Format

Send to:

Choose Destination
See comment in PubMed Commons below
Anal Chem. 2010 May 1;82(9):3588-96. doi: 10.1021/ac100621r.

Electrochemical approach for detection of extracellular oxygen released from erythrocytes based on graphene film integrated with laccase and 2,2-azino-bis(3-ethylbenzothiazoline-6-sulfonic acid).

Author information

  • 1Jiangsu Key Laboratory of Biofunctional Materials, Laboratory of Electrochemistry, College of Chemistry and Environmental Science, Nanjing Normal University, Nanjing 210097, PR China.

Abstract

This work develops a novel electrochemical approach for detection of the extracellular oxygen released from human erythrocytes. The sensing is based on the bioelectrocatalytic system of graphene integrated with laccase (Lac) and 2,2-azino-bis(3-ethylbenzothiazoline-6-sulfonic acid) (ABTS) toward the reduction of oxygen. ABTS and laccase are assembled on the surface of graphene, which is synthesized by a chemistry route, utilizing the pi-pi and electrostatic interactions of these components. Transmission electron microscopy (TEM), atomic force microscopy (AFM), and FT-IR spectroscopy demonstrate that graphene has been successfully synthesized, and ABTS and laccase have been effectively assembled on a graphene surface with the formation of Lac-ABTS-graphene hybrid. The voltammetric results indicate that ABTS can be used as a redox mediator when it is in immobilized form. The hybrid deposited on the glassy carbon (GC) electrode is demonstrated to be a good bioelectrocatalyst for the reduction of oxygen with inherent enzyme activity, accepted stability, high half-wave potential (ca.670 mV vs NHE), and unimpeded electrical communication to the copper redox sites of laccase. Therefore, this study has not only established a novel approach of detection of extracellular oxygen but also provided a general route for fabricating a graphene-based biosensing platform via assembling enzymes/proteins on a graphene surface.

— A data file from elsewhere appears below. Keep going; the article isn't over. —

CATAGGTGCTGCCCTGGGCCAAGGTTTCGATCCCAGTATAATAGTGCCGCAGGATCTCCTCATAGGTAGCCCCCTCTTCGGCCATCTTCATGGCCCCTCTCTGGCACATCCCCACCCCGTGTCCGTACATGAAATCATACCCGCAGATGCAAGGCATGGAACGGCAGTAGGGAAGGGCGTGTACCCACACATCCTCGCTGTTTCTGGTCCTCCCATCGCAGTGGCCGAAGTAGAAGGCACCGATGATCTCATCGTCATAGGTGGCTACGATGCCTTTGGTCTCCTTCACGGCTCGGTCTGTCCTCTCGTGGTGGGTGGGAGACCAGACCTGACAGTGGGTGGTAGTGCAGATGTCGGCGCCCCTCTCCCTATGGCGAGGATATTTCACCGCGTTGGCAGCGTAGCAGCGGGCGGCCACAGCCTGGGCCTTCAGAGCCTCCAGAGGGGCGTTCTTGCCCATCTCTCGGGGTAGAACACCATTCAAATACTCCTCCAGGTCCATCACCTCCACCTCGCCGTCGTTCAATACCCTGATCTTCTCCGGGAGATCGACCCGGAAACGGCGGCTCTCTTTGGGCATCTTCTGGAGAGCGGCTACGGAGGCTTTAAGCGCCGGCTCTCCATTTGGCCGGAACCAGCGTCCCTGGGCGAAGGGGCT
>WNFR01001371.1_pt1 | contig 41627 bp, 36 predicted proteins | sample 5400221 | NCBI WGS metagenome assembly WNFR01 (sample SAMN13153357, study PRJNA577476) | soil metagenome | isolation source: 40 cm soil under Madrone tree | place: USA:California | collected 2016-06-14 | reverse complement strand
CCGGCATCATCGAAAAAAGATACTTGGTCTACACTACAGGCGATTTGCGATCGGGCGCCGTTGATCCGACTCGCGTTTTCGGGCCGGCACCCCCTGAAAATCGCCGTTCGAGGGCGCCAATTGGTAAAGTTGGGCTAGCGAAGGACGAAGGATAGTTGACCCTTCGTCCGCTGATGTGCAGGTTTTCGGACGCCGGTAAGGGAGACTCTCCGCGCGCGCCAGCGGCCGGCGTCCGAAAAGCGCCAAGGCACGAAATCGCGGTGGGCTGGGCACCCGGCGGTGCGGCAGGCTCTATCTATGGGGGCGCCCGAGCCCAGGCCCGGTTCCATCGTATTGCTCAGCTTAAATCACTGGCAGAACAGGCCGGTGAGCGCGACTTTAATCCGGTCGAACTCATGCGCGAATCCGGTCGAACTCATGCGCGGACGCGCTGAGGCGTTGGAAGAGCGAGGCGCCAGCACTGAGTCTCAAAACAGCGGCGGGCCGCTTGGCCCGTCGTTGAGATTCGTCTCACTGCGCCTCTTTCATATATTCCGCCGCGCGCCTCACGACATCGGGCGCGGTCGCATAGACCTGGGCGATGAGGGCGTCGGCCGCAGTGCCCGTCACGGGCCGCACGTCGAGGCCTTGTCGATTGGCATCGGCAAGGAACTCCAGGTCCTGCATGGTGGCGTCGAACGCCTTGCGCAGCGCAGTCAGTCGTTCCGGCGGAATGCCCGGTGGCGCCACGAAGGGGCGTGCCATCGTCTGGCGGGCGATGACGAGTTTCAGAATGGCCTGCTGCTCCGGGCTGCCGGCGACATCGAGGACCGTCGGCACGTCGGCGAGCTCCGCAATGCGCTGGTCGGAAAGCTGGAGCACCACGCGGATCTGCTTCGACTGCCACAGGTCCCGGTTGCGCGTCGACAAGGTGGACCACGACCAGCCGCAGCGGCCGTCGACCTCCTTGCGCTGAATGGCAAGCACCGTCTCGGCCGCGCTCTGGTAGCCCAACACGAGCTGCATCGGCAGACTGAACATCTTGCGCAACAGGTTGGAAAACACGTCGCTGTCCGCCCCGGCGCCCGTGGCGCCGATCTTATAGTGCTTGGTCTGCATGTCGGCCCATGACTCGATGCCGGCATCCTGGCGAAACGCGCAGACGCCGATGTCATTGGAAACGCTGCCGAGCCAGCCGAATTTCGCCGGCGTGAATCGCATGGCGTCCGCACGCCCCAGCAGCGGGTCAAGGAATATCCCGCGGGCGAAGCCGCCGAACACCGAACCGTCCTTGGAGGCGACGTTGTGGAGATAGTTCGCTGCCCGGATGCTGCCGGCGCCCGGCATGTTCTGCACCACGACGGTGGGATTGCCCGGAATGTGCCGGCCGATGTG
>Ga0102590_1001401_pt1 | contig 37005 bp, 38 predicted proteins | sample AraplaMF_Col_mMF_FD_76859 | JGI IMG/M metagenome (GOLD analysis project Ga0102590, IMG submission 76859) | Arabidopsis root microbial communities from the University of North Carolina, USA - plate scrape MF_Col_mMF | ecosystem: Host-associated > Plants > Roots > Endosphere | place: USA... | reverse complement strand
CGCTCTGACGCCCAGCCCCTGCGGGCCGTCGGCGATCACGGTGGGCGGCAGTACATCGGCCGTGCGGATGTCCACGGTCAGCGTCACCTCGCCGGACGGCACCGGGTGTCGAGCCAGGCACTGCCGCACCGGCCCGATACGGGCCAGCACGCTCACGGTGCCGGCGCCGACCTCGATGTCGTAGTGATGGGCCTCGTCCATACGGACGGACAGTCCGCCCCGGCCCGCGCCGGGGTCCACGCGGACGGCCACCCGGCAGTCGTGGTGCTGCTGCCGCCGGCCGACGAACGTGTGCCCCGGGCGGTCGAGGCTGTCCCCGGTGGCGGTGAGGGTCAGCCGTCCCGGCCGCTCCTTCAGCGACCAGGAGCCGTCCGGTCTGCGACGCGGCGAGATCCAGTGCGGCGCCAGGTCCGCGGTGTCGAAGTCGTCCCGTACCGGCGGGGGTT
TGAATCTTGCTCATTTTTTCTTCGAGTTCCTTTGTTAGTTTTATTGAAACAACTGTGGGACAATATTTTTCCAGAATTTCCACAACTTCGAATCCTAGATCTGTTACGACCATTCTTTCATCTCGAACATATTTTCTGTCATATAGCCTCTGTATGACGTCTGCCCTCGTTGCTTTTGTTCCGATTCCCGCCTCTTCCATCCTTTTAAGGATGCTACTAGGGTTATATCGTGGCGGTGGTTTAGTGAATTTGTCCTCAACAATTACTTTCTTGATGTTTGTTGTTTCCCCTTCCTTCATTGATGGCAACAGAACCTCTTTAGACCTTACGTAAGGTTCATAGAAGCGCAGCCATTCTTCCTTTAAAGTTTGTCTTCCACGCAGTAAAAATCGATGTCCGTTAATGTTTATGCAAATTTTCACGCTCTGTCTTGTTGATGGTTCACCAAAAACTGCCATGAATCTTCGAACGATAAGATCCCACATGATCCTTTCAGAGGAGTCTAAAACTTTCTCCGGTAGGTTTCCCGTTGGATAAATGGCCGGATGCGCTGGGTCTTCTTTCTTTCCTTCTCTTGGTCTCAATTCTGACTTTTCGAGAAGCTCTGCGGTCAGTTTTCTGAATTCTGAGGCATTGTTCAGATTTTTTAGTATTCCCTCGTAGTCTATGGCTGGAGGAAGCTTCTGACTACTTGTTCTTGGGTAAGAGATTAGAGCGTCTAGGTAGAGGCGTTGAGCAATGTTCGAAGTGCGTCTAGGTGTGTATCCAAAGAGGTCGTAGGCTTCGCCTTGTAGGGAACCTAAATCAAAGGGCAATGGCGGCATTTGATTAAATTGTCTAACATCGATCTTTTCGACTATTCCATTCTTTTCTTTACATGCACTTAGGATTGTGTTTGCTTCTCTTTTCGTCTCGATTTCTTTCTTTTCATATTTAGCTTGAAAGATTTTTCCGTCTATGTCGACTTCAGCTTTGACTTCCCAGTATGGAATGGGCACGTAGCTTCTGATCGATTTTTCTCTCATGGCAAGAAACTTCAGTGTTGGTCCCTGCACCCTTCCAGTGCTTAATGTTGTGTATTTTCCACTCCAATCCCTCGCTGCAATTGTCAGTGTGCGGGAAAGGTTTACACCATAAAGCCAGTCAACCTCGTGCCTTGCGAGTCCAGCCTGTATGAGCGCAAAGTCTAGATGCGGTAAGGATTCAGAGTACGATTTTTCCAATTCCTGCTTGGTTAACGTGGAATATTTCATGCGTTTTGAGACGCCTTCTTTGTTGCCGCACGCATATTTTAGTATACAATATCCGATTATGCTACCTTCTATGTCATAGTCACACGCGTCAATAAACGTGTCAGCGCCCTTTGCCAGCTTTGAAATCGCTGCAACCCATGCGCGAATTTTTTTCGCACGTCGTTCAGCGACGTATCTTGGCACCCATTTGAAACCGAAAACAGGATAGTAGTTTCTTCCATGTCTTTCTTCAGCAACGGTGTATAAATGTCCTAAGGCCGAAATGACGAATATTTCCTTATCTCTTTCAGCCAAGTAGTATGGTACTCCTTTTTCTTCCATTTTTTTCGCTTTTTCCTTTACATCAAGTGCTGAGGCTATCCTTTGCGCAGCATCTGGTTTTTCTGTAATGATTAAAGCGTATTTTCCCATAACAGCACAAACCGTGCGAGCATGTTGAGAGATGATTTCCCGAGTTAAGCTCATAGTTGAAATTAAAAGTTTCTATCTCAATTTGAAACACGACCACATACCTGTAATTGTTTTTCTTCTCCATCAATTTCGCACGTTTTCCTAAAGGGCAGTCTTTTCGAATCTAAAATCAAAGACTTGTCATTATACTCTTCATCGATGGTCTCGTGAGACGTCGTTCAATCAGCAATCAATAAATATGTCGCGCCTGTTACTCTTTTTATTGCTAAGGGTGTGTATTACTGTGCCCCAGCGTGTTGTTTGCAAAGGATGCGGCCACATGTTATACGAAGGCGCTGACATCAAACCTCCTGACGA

PMID:
20384297
[PubMed - indexed for MEDLINE]
PubMed Commons home

PubMed Commons

0 comments
How to join PubMed Commons

    Supplemental Content

    Full text links

    Icon for American Chemical Society
    Loading ...
    Write to the Help Desk